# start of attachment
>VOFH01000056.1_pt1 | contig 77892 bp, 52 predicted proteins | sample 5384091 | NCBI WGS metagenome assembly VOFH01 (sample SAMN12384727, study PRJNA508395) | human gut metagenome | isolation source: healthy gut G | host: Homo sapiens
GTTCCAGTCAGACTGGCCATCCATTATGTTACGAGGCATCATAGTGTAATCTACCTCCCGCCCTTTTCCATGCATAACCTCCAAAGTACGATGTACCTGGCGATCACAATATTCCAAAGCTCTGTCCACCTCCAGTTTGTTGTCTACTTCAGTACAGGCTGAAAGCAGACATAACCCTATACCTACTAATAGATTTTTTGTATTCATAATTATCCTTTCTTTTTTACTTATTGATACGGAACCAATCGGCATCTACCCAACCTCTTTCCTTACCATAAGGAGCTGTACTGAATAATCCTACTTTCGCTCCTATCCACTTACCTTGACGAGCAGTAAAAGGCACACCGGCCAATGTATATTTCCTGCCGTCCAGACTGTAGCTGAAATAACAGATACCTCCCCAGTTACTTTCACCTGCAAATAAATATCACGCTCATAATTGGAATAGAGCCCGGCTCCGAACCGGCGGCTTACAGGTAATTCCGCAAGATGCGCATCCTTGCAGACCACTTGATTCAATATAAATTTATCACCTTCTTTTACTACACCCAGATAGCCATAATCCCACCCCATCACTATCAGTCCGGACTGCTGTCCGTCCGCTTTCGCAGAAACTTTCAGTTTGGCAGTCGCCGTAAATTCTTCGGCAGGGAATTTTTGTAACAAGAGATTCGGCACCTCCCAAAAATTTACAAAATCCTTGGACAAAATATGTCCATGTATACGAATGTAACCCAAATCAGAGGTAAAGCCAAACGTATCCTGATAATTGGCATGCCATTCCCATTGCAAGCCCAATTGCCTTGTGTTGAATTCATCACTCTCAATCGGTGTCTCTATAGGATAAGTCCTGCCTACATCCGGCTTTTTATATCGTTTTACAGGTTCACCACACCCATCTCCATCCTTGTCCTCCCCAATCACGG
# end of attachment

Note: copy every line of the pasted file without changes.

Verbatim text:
>VOFH01000056.1_pt1 | contig 77892 bp, 52 predicted proteins | sample 5384091 | NCBI WGS metagenome assembly VOFH01 (sample SAMN12384727, study PRJNA508395) | human gut metagenome | isolation source: healthy gut G | host: Homo sapiens
GTTCCAGTCAGACTGGCCATCCATTATGTTACGAGGCATCATAGTGTAATCTACCTCCCGCCCTTTTCCATGCATAACCTCCAAAGTACGATGTACCTGGCGATCACAATATTCCAAAGCTCTGTCCACCTCCAGTTTGTTGTCTACTTCAGTACAGGCTGAAAGCAGACATAACCCTATACCTACTAATAGATTTTTTGTATTCATAATTATCCTTTCTTTTTTACTTATTGATACGGAACCAATCGGCATCTACCCAACCTCTTTCCTTACCATAAGGAGCTGTACTGAATAATCCTACTTTCGCTCCTATCCACTTACCTTGACGAGCAGTAAAAGGCACACCGGCCAATGTATATTTCCTGCCGTCCAGACTGTAGCTGAAATAACAGATACCTCCCCAGTTACTTTCACCTGCAAATAAATATCACGCTCATAATTGGAATAGAGCCCGGCTCCGAACCGGCGGCTTACAGGTAATTCCGCAAGATGCGCATCCTTGCAGACCACTTGATTCAATATAAATTTATCACCTTCTTTTACTACACCCAGATAGCCATAATCCCACCCCATCACTATCAGTCCGGACTGCTGTCCGTCCGCTTTCGCAGAAACTTTCAGTTTGGCAGTCGCCGTAAATTCTTCGGCAGGGAATTTTTGTAACAAGAGATTCGGCACCTCCCAAAAATTTACAAAATCCTTGGACAAAATATGTCCATGTATACGAATGTAACCCAAATCAGAGGTAAAGCCAAACGTATCCTGATAATTGGCATGCCATTCCCATTGCAAGCCCAATTGCCTTGTGTTGAATTCATCACTCTCAATCGGTGTCTCTATAGGATAAGTCCTGCCTACATCCGGCTTTTTATATCGTTTTACAGGTTCACCACACCCATCTCCATCCTTGTCCTCCCCAATCACGG